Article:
Public housing in the United States is associated with failure and misery. The very words conjure up visions of concrete tower blocks, drug-related violence and concentrated poverty. But contrary to popular belief, public housing in the U.S. has not been an utter disaster [...].
Many of public housing’s failures can be traced to the American political and economic context, especially easy to see when compared with the success of similar policies around the world. — nextcity.org
For most of the 20th century, Atlanta was known for its public housing. The city had pioneered the concept in the 1930s [...]
Two decades later, that proportion has fallen all the way to zero. [...]
Looking at these two decades of rapid residential change, Atlanta native and filmmaker King Williams is looking for an answer to a seemingly obvious question. With his in-production documentary The Atlanta Way, Williams asks: Where did all of these people end up? — theatlanticcities.com
In the third article in our Typecast series, writer Brad Fox travels to Todt Hill Houses on Staten Island. Safe, suburban, and well-maintained, Todt Hill defies many of the stereotypes of New York City housing projects. Unlike the Lower East Side’s Smith Houses, which were constructed in the place of demolished tenements, Todt Hill predates most of the single-family homes in its surrounding neighborhood. — urbanomnibus.net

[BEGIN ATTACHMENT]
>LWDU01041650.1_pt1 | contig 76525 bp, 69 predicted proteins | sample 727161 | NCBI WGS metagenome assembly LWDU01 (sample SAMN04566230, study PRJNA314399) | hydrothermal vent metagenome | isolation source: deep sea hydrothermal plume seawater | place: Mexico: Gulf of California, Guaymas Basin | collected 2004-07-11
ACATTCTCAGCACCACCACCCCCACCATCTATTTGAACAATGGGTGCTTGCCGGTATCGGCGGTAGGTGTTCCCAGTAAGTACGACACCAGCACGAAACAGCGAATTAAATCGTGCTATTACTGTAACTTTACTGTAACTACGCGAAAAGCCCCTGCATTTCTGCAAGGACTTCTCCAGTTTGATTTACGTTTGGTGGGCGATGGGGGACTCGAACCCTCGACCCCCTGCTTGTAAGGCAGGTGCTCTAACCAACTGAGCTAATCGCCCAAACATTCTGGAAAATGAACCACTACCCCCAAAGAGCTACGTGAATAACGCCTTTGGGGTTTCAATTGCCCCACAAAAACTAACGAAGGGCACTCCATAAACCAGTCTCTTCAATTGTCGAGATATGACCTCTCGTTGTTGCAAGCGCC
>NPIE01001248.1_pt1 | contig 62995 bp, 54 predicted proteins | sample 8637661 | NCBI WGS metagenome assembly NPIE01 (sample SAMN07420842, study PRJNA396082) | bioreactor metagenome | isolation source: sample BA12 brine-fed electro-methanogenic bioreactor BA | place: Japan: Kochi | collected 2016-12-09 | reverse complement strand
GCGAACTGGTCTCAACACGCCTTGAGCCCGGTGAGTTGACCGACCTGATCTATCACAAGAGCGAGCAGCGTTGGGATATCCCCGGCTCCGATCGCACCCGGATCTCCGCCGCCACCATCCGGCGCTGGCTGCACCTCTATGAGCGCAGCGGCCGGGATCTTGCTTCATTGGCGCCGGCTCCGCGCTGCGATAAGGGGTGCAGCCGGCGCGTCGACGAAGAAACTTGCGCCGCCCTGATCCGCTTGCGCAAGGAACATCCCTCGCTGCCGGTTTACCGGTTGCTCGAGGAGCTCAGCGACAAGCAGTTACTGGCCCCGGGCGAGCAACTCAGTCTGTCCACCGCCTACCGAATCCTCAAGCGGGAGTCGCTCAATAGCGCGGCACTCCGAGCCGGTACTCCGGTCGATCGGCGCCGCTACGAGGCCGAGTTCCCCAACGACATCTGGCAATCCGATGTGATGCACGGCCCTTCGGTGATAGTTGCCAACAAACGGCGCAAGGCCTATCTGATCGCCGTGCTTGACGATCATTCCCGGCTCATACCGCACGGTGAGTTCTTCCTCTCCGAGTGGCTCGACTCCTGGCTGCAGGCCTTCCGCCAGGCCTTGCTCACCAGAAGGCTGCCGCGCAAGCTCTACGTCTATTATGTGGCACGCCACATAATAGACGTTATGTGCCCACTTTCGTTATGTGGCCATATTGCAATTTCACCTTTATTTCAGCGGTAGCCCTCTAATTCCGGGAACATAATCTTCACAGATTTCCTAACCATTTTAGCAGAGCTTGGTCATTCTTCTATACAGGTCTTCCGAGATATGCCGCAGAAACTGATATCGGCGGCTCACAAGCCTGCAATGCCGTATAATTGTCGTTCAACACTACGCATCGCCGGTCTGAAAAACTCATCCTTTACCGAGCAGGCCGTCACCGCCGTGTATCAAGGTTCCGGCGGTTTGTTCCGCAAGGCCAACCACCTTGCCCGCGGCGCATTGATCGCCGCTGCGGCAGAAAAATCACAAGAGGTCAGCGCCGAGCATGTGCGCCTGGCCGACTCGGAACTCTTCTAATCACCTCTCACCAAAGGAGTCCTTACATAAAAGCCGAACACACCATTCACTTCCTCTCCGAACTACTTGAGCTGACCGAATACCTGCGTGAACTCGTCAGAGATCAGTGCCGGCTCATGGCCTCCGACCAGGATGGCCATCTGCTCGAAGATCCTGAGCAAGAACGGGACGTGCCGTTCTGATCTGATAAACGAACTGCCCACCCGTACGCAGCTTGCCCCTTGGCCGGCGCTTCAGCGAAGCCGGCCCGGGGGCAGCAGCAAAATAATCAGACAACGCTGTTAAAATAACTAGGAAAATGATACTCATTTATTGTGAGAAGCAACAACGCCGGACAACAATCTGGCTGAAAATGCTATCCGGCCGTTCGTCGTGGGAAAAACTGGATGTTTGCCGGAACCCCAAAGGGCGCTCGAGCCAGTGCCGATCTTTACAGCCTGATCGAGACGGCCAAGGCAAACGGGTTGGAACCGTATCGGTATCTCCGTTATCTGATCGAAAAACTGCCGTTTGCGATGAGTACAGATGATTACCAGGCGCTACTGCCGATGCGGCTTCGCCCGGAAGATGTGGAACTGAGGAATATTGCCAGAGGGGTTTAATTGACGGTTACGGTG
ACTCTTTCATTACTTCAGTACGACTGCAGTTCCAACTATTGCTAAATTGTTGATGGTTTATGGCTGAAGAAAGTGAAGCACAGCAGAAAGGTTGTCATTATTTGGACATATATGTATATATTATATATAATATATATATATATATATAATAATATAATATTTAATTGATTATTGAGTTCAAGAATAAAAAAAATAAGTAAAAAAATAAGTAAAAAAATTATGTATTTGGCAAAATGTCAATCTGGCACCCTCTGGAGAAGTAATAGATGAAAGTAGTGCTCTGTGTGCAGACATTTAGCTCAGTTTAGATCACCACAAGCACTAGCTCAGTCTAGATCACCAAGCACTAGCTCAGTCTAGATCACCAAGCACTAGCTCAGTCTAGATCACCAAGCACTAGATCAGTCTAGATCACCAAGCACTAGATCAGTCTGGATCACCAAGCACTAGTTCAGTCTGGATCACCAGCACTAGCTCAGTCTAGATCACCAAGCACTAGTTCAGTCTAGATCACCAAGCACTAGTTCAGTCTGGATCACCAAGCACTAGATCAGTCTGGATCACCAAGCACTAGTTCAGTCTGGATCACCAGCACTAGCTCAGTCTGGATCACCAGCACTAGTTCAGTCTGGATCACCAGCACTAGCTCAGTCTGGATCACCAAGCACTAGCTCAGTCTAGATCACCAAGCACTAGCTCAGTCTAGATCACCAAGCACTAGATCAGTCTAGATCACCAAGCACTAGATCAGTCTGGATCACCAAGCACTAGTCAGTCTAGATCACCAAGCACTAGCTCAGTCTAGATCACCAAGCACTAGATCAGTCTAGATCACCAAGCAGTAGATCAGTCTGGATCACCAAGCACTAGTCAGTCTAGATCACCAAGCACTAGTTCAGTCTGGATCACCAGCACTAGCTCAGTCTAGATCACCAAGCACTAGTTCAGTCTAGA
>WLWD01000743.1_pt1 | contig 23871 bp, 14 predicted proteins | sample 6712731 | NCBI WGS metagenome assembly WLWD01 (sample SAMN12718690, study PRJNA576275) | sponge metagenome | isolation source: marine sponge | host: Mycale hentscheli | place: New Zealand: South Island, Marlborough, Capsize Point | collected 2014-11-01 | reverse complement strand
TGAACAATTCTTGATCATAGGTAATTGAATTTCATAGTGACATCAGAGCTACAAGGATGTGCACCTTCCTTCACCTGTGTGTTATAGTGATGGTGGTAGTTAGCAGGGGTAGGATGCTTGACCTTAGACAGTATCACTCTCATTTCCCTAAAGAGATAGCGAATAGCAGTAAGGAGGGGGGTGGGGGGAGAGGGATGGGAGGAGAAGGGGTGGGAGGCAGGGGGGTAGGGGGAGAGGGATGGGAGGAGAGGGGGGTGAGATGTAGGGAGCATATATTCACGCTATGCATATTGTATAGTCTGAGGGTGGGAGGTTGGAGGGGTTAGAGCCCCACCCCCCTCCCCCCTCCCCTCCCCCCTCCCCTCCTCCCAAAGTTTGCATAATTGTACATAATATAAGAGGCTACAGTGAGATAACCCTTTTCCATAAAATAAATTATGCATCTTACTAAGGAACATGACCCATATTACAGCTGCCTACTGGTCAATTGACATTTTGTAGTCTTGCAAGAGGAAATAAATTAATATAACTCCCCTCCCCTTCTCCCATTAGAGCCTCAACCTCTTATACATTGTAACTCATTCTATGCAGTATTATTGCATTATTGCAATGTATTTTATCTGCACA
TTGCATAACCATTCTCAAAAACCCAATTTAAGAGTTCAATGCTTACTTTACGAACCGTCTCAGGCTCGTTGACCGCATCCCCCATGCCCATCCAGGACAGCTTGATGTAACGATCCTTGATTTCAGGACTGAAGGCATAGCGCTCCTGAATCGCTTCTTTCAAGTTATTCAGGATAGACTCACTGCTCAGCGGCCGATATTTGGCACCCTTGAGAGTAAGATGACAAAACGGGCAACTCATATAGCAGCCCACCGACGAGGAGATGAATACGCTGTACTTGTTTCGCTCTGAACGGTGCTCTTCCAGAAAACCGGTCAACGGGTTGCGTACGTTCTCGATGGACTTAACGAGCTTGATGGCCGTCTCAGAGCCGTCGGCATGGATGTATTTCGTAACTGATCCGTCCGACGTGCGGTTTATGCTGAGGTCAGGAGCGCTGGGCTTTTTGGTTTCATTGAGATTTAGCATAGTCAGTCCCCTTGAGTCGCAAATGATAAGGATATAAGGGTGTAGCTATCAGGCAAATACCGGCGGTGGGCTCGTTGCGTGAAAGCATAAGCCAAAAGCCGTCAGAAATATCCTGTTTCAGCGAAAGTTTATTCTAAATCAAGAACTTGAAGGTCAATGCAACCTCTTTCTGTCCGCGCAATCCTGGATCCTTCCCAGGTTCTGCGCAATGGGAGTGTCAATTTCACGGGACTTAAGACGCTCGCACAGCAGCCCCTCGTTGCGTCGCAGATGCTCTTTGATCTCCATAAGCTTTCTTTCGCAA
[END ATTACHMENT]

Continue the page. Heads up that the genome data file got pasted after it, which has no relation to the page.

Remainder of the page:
Foreclosed is controversial because it suggests that the state, or the public sector — conceived along with civil society in terms of multiple, overlapping, virtual and actual publics — might play a more active, direct and enlightened role in the provision of housing and, by extension, of education, health care and other infrastructures of daily life in the United States.... Simply put, can we no longer imagine architecture without developers? — Places Journal
Earlier this year Foreclosed: Rehousing the American Dream opened at MoMA in New York. The exhibition quickly became controversial, with some decrying it as elitist and paternalistic, others defending it as powerful and ambitious. On Places, Reinhold Martin, co-organizer of Foreclosed, and...
The saga of Cabrini-Green compels us to engage some hard and fundamental questions. It is not enough to ask: who benefits from public housing redevelopment? We must also ask: how we measure such benefits and who gets to do that measuring? — Places Journal
When the last of the Cabrini-Green towers was demolished by the Chicago Housing Authority a year ago, where did the residents go? Urban historian Lawrence Vale looks at the politics and policies of subsidized housing in the city and interviews the developer of the mixed-income "village" that...
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